These excellent results suggest that EPLBD with complete EST for large bile duct stones is simple, reproducible, safe, and effective. It could be recommended as the initial approach. However, the authors of the trial draw another conclusion, and propose EPLBD only for patients in whom complete EST alone cannot achieve bile duct clearance without mechanical lithotripsy. They argue that their data did not show an increased risk of balloon dilation after a large EST. Limiting the use of EPLBD to cases in which a conventional approach has failed would save costs in the two thirds of patients in whom difficult stones can be extracted without mechanical lithotripsy after EST alone.
How do the results of the French multicenter trial compare to current knowledge on EPLBD and recommendations on timing and techniques? A strength of the study is the multicentric design. However, each center enrolled an average of only 1.6 patients with difficult bile duct stones per year. A maximum of 10 cases were included in 16 of the 21 centers within 4.5 years. Data on the overall number of cases with biliary stones and an intention-to-treat analysis were not provided. Therefore, a favorable selection of patients with stones that were larger than ≥ 13 mm but not considered “difficult” could be possible. The average stone size was comparable to other randomized EPLBD trials . However, in this large series there should have been complex cases, for example impacted stones that could not be entrapped in a basket – a problem that cannot be overcome with balloon dilation. The results suggest that not a single patient with a complex common bile duct stone had to undergo further measurements for lithotripsy or surgery in any of the centers. A favorable selection may explain the extremely high success rate in the EPLBD group, with bile duct clearance of 96 % within a single session and a need for mechanical lithotripsy in only 4 % of cases. Five RCTs had shown an average ductal clearance rate for EPLBD within one session of 82 %, and use of mechanical lithotripsy in 16 % of cases . A favorable selection should also produce better results for the conventional approach compared with previous trials but this was not observed. Therefore, from this French trial, it remains difficult to interpret the significant superiority of EPLBD in terms of stone clearance rates that has so far been reported in only a single randomized study .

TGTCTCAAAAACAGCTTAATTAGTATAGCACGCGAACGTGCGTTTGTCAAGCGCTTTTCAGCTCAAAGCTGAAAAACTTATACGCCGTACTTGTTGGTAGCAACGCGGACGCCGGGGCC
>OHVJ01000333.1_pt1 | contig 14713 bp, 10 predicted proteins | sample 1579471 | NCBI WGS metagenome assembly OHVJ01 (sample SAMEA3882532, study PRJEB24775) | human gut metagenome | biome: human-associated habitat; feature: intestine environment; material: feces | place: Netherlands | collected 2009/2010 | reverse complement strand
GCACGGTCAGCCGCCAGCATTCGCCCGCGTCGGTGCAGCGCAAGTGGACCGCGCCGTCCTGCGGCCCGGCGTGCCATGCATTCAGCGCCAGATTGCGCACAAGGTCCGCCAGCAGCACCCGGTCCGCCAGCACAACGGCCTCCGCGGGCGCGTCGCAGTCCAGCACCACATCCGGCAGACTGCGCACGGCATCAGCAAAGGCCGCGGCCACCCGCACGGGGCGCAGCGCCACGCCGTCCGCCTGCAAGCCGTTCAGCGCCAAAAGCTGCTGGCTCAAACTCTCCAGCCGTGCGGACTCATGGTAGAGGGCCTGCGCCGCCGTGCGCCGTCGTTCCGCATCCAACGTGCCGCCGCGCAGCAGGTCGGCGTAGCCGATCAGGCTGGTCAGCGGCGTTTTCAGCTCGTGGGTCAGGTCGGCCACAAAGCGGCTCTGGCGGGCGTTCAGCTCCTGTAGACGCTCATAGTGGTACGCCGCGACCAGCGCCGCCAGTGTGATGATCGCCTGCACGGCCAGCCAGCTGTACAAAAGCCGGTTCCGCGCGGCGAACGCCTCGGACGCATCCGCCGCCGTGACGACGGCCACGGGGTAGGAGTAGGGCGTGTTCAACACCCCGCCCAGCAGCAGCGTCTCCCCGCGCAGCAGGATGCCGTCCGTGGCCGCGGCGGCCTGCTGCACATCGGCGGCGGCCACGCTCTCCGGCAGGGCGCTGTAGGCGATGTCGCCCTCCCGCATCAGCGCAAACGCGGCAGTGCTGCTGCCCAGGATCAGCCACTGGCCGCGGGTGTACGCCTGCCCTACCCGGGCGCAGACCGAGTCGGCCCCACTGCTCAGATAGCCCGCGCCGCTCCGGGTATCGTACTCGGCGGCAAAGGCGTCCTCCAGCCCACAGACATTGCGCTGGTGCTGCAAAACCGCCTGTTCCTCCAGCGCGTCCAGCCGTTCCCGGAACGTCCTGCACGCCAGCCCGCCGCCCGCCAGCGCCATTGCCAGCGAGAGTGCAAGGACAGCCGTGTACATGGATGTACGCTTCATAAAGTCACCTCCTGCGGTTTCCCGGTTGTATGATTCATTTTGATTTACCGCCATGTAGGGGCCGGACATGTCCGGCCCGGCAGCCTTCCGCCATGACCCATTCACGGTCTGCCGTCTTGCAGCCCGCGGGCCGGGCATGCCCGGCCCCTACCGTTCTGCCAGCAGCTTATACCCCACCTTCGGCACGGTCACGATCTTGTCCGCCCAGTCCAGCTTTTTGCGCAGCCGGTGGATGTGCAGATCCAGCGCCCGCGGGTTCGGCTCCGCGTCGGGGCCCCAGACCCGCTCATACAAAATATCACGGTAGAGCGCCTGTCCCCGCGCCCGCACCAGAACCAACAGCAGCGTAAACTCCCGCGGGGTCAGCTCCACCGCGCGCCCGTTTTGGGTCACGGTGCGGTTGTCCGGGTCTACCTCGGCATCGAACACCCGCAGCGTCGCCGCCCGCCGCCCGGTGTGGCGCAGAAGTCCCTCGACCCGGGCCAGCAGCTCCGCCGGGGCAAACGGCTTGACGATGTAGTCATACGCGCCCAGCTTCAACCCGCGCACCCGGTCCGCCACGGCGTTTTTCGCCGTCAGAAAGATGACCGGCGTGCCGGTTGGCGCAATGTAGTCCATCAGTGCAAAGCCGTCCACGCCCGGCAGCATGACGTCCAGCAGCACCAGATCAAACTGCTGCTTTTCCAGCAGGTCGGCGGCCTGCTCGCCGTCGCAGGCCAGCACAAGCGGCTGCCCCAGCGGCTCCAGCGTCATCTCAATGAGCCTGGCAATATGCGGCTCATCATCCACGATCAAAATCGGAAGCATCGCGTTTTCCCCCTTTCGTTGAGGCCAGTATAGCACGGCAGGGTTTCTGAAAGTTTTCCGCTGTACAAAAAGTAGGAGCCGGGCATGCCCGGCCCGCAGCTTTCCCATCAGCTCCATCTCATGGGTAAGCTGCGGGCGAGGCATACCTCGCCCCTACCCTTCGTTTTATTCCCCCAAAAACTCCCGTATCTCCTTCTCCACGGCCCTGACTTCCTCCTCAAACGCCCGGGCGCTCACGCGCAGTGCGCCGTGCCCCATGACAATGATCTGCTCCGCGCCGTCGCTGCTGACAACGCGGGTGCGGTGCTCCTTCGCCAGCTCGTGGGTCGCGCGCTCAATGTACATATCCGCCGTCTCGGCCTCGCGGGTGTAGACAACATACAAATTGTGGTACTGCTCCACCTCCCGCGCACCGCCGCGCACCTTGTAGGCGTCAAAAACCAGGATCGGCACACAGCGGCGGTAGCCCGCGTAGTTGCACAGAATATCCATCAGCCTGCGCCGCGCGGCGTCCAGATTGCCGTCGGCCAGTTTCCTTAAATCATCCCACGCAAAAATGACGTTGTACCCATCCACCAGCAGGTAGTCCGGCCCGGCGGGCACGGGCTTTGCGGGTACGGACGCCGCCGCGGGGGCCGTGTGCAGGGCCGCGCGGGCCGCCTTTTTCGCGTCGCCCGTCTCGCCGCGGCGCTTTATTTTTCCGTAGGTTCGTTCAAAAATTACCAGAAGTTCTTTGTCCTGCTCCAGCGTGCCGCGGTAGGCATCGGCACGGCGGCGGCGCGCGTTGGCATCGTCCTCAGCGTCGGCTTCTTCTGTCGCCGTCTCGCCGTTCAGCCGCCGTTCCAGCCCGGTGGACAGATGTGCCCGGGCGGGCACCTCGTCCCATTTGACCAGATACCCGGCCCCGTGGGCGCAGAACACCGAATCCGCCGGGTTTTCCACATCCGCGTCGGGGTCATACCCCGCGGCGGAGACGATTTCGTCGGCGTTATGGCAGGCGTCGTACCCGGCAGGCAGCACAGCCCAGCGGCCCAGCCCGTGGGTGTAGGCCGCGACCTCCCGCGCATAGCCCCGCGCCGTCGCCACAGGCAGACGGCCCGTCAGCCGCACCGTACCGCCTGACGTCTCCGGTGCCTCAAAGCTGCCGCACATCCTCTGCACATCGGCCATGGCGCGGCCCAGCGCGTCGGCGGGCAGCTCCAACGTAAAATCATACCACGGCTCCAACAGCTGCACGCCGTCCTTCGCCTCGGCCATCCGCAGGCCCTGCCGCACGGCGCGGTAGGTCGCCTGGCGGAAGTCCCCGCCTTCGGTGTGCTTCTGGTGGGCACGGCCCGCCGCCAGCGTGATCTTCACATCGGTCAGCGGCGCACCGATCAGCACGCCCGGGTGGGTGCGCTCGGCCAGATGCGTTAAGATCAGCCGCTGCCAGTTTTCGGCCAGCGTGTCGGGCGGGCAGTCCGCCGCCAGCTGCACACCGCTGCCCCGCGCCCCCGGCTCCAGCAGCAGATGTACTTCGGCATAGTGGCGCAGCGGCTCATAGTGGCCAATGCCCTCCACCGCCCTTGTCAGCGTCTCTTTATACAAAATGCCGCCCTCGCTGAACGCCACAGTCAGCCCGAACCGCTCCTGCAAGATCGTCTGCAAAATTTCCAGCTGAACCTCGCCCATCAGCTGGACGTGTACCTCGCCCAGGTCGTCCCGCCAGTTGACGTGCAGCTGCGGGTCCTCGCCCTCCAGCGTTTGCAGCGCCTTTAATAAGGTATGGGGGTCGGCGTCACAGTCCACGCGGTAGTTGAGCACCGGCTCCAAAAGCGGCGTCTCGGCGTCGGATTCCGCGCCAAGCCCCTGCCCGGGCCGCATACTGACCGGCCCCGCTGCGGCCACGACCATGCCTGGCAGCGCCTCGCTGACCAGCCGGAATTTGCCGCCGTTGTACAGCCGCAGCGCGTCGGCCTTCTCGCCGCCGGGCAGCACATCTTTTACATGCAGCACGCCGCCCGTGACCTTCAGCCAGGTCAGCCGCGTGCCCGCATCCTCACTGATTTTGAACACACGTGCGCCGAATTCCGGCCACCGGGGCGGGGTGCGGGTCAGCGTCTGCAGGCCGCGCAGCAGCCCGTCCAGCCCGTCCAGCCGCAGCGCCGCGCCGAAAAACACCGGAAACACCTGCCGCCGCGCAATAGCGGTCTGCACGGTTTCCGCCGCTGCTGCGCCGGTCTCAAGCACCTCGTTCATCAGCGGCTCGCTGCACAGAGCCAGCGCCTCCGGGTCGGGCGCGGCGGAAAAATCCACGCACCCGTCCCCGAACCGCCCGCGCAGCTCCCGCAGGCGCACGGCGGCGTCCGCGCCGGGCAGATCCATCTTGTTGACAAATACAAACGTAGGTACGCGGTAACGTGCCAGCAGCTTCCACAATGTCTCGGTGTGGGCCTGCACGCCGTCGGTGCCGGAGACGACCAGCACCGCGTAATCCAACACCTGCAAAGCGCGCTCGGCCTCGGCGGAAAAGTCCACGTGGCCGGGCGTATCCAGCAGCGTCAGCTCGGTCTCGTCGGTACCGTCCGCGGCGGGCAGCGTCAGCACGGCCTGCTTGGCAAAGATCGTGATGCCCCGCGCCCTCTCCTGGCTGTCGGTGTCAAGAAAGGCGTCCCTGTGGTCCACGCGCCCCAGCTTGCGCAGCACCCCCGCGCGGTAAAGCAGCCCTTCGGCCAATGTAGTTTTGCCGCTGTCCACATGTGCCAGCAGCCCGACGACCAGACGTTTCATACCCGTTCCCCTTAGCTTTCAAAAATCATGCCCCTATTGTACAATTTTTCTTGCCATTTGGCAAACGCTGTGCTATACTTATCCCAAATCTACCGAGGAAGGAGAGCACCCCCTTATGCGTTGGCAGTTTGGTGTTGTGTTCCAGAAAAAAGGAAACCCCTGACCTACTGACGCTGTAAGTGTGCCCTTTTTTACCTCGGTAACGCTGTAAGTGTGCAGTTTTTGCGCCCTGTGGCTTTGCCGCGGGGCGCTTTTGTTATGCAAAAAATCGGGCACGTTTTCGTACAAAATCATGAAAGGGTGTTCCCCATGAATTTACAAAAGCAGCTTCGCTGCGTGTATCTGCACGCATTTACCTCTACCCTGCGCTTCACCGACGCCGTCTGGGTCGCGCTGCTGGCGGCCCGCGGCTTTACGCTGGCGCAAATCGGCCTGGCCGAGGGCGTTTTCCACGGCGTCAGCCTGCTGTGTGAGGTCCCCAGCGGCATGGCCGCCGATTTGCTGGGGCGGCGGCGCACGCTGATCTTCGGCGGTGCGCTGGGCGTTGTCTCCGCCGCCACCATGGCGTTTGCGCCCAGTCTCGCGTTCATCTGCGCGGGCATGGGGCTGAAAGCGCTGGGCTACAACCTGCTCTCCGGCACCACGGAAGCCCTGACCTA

The authors emphasize that they studied large-balloon dilation for the first time after a complete EST in a randomized comparison with complete EST alone. However, patients were unfortunately not randomized after but before EST. There is a potential bias that a smaller EST was performed, both in the EPLBD group and in the conventional group in the knowledge that a switch to balloon dilation was possible according to the protocol. The study design does not allow a comparison of complete EST vs. limited EST before EPLBD. According to the suggested algorithm of the authors, EPLBD should be limited to failure of stone extraction after complete EST before proceeding to mechanical lithotripsy. They conclude from their data that this approach is safe. However, the trial was not powered for an analysis of adverse events. Furthermore, the results do not allow the overriding of a recent recommendation (grade C, evidence level 2 + + ) that EPLBD with large EST may increase the risk of bleeding .
In conclusion, this French multicenter trial re-confirms current recommendations that EPLBD can be safely used as the initial method when large bile duct stones have been identified provided that there are no contraindications (e. g. distal bile duct strictures). The success rate is similar or even better compared with EST alone, with the advantage that mechanical lithotripsy is less frequently required. When conventional stone extraction after EST fails, subsequent EPLBD achieves stone clearance in most of the cases. In contrast to EPLBD combined with a limited EST, its use without EST or with a complete EST has not yet been widely studied. Limiting the use of EPLBD to cases in which a conventional approach has failed may save costs compared with use as an initial application. However, this potential advantage has to be balanced against the increased risk of bleeding caused by balloon dilation after a complete EST, according to the current literature. A large-scale randomized trial seems to be mandatory to compare the cost-effectiveness and safety of EPLBD as an initial approach against its use after failure of conventional extraction of difficult bile duct stones before performing mechanical lithotripsy.